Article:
The Fashion Industry Could Reduce Emissions—if It Wanted To

The fashion industry is in the mood to commit lately.

In 2019, some of the largest fashion brands in the world put their names on science-based climate targets, saying they would reduce their greenhouse gas emissions 30 percent by 2030 in order to stay in line with a UN-endorsed pathway to keeping the climate from warming more than 1.5 degrees Celsius. Just a couple of years later, the Sustainable Apparel Coalition, which has over 130 brand members—including Amazon, Gap, H&M, Nike, and Under Armour—upped that target for its members to a 45 percent reduction in emissions by 2030. At the COP26 climate conference last week, 130 companies joined in an announcement that they would reach net-zero emissions no later than 2050.

But to reduce greenhouse gasses, fashion’s climate fight hinges on another commitment: cleaner factories.

Forget swapping in energy-efficient light bulbs in retail stores—according to the World Resources Institute, 96 percent of a fashion brand’s footprint is in its manufacturing supply chain. In other words, it’s the factories (and to a lesser extent, farmers who grow cotton and raise sheep for wool and cows for leather) who will have to do the work so brands can reach these lofty, well-publicized goals.

Unfortunately, when it comes to factories, brands seem to have more commitment-phobia than a 24-year-old on Tinder.

“We’re a migratory business,” says Sanjeev Bahl, founder and chief executive of Saitex, the sustainable Vietnamese denim supplier. Like a digital nomad crypto bro, brands roam from factory to factory and country to country, looking for the facilities that can offer them the cheapest prices and the fastest turnaround.

During the pandemic, that fact became clear to the public. As the retail stores abruptly closed, brands and retailers ghosted their suppliers, breaking contracts, canceling orders, and asking for steep discounts or refusing to pay for orders that in some cases had already shipped. “You’ve seen what’s happened pre- and post-Covid. Most factories, why would they invest [in low-carbon technology]?” Bahl says.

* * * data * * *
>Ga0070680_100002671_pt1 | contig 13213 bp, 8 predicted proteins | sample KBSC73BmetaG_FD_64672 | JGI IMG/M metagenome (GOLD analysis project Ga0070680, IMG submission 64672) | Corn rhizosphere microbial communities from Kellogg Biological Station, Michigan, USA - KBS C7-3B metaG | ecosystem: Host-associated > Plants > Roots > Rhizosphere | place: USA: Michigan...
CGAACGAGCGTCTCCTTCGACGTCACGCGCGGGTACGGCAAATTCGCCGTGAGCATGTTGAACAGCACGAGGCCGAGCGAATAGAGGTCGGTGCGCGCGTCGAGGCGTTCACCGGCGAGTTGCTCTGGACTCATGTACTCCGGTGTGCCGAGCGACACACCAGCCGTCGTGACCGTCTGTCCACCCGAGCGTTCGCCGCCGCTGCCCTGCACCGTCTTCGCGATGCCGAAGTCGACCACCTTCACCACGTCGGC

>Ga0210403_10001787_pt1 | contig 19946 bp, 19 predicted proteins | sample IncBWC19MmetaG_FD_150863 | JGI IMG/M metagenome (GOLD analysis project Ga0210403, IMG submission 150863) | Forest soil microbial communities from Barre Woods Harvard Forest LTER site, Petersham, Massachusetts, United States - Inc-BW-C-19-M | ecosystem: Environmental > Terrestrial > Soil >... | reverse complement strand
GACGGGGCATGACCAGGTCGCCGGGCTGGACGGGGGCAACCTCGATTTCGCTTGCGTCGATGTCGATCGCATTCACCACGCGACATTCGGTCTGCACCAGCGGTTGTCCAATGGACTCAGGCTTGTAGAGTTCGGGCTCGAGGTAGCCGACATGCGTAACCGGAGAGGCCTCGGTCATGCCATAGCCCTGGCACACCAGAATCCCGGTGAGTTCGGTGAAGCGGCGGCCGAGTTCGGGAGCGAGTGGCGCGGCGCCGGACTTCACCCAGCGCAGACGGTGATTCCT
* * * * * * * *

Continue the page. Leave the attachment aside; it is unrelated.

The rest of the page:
In fact, a study from The Climate Board released this month found no correlation between bold climate commitments from brands and actual carbon reductions. In order for the fashion industry to truly decarbonize, brands are going to have to stop being such flakes.

We Have the Power

The fashion and climate experts I spoke to largely believe that the technology exists to halve the fashion industry’s emissions in 10 years.

There are four big levers apparel retailers could pull to get there. One is switching factories from coal to renewable energy. Solar and wind are well-established and cost-effective sources. Rooftop solar alone can handle 10 to 20 percent of a factory’s energy needs, and the rest can be bought from an offsite solar or wind farm.

“The barriers are mainly policy,” says Michael Sadowski, a research consultant with WRI. As he and others pointed out, it’s difficult to decarbonize when most fashion is made in countries that run on coal. For example, Vietnam, where a large portion of the world’s fashion is made, doesn’t allow businesses to purchase renewable energy generated offsite. But that could change as early as this year, with the Vietnamese government poised to approve a pilot power purchase agreement program.

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